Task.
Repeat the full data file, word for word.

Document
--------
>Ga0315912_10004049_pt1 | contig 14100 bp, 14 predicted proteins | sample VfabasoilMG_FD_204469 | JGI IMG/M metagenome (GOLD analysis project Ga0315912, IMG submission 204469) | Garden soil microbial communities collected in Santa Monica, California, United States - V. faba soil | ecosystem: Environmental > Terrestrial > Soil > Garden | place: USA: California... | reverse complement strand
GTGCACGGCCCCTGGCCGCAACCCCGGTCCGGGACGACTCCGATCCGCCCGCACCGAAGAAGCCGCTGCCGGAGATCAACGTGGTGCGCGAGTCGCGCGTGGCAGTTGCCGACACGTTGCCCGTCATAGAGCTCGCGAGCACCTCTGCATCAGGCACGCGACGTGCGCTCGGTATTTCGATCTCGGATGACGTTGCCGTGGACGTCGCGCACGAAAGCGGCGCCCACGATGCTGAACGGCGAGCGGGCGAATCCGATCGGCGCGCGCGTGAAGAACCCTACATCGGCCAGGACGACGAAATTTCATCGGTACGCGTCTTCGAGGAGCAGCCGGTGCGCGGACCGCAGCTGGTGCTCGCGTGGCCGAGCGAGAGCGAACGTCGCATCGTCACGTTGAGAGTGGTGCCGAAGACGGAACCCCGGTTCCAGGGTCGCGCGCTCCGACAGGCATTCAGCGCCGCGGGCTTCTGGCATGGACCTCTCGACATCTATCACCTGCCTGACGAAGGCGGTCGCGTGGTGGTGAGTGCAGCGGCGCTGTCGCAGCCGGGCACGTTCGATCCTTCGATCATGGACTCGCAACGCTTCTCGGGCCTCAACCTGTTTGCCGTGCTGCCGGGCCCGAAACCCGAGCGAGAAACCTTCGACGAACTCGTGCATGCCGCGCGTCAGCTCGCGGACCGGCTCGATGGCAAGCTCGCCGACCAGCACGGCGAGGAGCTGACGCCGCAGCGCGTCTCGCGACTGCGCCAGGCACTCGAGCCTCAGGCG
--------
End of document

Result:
>Ga0315912_10004049_pt1 | contig 14100 bp, 14 predicted proteins | sample VfabasoilMG_FD_204469 | JGI IMG/M metagenome (GOLD analysis project Ga0315912, IMG submission 204469) | Garden soil microbial communities collected in Santa Monica, California, United States - V. faba soil | ecosystem: Environmental > Terrestrial > Soil > Garden | place: USA: California... | reverse complement strand
GTGCACGGCCCCTGGCCGCAACCCCGGTCCGGGACGACTCCGATCCGCCCGCACCGAAGAAGCCGCTGCCGGAGATCAACGTGGTGCGCGAGTCGCGCGTGGCAGTTGCCGACACGTTGCCCGTCATAGAGCTCGCGAGCACCTCTGCATCAGGCACGCGACGTGCGCTCGGTATTTCGATCTCGGATGACGTTGCCGTGGACGTCGCGCACGAAAGCGGCGCCCACGATGCTGAACGGCGAGCGGGCGAATCCGATCGGCGCGCGCGTGAAGAACCCTACATCGGCCAGGACGACGAAATTTCATCGGTACGCGTCTTCGAGGAGCAGCCGGTGCGCGGACCGCAGCTGGTGCTCGCGTGGCCGAGCGAGAGCGAACGTCGCATCGTCACGTTGAGAGTGGTGCCGAAGACGGAACCCCGGTTCCAGGGTCGCGCGCTCCGACAGGCATTCAGCGCCGCGGGCTTCTGGCATGGACCTCTCGACATCTATCACCTGCCTGACGAAGGCGGTCGCGTGGTGGTGAGTGCAGCGGCGCTGTCGCAGCCGGGCACGTTCGATCCTTCGATCATGGACTCGCAACGCTTCTCGGGCCTCAACCTGTTTGCCGTGCTGCCGGGCCCGAAACCCGAGCGAGAAACCTTCGACGAACTCGTGCATGCCGCGCGTCAGCTCGCGGACCGGCTCGATGGCAAGCTCGCCGACCAGCACGGCGAGGAGCTGACGCCGCAGCGCGTCTCGCGACTGCGCCAGGCACTCGAGCCTCAGGCG